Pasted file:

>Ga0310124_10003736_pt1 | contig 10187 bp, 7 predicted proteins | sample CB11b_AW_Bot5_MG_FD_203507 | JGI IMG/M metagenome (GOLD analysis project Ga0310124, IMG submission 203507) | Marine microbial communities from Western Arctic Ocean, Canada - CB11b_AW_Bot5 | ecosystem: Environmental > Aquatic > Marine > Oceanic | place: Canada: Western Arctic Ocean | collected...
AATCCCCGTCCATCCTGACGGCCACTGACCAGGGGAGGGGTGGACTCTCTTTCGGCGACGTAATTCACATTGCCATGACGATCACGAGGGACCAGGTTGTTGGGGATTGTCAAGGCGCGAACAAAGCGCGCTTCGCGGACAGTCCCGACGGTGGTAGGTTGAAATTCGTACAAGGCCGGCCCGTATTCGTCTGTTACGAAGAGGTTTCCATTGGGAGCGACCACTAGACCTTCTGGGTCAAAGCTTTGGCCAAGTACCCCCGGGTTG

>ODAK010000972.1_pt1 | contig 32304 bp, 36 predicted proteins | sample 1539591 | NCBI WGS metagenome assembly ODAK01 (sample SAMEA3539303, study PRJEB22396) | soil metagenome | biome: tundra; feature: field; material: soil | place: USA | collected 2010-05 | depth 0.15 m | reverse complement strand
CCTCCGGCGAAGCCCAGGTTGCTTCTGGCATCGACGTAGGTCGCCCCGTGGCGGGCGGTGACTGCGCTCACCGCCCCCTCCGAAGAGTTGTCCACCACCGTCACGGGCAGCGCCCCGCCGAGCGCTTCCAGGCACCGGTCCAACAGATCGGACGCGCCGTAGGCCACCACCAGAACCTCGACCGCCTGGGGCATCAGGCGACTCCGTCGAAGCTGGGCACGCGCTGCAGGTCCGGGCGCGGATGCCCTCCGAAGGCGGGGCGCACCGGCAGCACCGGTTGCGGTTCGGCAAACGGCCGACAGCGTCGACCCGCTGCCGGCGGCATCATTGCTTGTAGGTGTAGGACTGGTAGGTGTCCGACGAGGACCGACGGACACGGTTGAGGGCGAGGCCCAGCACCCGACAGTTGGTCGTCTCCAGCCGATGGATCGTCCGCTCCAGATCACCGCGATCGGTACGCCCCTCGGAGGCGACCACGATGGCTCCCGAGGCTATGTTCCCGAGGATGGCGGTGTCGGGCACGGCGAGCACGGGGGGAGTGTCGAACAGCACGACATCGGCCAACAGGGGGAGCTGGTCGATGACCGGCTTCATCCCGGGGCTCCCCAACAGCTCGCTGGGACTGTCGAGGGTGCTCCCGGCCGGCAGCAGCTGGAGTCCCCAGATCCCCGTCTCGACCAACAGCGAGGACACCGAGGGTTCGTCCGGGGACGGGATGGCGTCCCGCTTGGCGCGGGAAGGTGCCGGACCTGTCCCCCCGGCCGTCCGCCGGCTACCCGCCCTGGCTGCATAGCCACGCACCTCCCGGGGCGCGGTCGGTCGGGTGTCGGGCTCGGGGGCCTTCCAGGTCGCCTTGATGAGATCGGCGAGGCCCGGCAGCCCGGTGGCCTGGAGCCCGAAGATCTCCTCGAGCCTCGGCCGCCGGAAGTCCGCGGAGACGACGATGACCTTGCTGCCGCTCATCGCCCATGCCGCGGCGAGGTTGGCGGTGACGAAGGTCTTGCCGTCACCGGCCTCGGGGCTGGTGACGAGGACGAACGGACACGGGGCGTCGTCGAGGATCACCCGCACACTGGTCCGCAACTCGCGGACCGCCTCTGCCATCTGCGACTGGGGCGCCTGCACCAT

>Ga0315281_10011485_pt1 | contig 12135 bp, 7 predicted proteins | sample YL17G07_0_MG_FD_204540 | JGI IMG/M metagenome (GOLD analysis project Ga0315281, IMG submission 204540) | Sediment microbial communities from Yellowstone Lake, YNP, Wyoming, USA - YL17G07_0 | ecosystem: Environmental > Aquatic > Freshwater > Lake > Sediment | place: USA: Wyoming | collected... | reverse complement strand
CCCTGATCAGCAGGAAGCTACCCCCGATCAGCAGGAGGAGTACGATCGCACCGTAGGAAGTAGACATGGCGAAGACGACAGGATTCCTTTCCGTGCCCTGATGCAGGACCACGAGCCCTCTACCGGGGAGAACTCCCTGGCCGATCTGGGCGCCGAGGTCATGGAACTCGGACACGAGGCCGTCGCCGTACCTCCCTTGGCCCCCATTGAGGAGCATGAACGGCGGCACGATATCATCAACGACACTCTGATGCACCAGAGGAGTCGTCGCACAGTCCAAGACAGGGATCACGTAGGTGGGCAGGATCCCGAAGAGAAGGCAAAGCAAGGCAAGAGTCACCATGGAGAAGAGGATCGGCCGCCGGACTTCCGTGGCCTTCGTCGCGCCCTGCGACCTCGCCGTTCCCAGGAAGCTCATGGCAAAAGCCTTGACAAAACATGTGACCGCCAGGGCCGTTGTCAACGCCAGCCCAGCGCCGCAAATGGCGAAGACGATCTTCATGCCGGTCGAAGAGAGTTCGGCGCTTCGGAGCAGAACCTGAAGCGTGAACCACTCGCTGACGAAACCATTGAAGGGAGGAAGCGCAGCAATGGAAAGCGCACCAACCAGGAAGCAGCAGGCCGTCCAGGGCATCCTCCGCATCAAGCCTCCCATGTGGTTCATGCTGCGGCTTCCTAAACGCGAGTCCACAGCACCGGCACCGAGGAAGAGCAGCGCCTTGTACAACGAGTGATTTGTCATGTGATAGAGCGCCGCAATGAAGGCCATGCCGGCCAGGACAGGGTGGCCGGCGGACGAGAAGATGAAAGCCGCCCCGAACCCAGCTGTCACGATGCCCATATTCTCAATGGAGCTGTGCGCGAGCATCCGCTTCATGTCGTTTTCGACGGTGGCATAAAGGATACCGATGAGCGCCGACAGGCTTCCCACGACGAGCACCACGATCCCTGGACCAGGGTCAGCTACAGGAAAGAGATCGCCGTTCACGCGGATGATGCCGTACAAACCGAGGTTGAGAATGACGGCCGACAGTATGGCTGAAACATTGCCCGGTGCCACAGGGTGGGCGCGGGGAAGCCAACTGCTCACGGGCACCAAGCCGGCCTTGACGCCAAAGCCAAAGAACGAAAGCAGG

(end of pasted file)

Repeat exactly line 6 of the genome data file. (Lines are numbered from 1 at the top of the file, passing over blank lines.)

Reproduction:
CCCTGATCAGCAGGAAGCTACCCCCGATCAGCAGGAGGAGTACGATCGCACCGTAGGAAGTAGACATGGCGAAGACGACAGGATTCCTTTCCGTGCCCTGATGCAGGACCACGAGCCCTCTACCGGGGAGAACTCCCTGGCCGATCTGGGCGCCGAGGTCATGGAACTCGGACACGAGGCCGTCGCCGTACCTCCCTTGGCCCCCATTGAGGAGCATGAACGGCGGCACGATATCATCAACGACACTCTGATGCACCAGAGGAGTCGTCGCACAGTCCAAGACAGGGATCACGTAGGTGGGCAGGATCCCGAAGAGAAGGCAAAGCAAGGCAAGAGTCACCATGGAGAAGAGGATCGGCCGCCGGACTTCCGTGGCCTTCGTCGCGCCCTGCGACCTCGCCGTTCCCAGGAAGCTCATGGCAAAAGCCTTGACAAAACATGTGACCGCCAGGGCCGTTGTCAACGCCAGCCCAGCGCCGCAAATGGCGAAGACGATCTTCATGCCGGTCGAAGAGAGTTCGGCGCTTCGGAGCAGAACCTGAAGCGTGAACCACTCGCTGACGAAACCATTGAAGGGAGGAAGCGCAGCAATGGAAAGCGCACCAACCAGGAAGCAGCAGGCCGTCCAGGGCATCCTCCGCATCAAGCCTCCCATGTGGTTCATGCTGCGGCTTCCTAAACGCGAGTCCACAGCACCGGCACCGAGGAAGAGCAGCGCCTTGTACAACGAGTGATTTGTCATGTGATAGAGCGCCGCAATGAAGGCCATGCCGGCCAGGACAGGGTGGCCGGCGGACGAGAAGATGAAAGCCGCCCCGAACCCAGCTGTCACGATGCCCATATTCTCAATGGAGCTGTGCGCGAGCATCCGCTTCATGTCGTTTTCGACGGTGGCATAAAGGATACCGATGAGCGCCGACAGGCTTCCCACGACGAGCACCACGATCCCTGGACCAGGGTCAGCTACAGGAAAGAGATCGCCGTTCACGCGGATGATGCCGTACAAACCGAGGTTGAGAATGACGGCCGACAGTATGGCTGAAACATTGCCCGGTGCCACAGGGTGGGCGCGGGGAAGCCAACTGCTCACGGGCACCAAGCCGGCCTTGACGCCAAAGCCAAAGAACGAAAGCAGG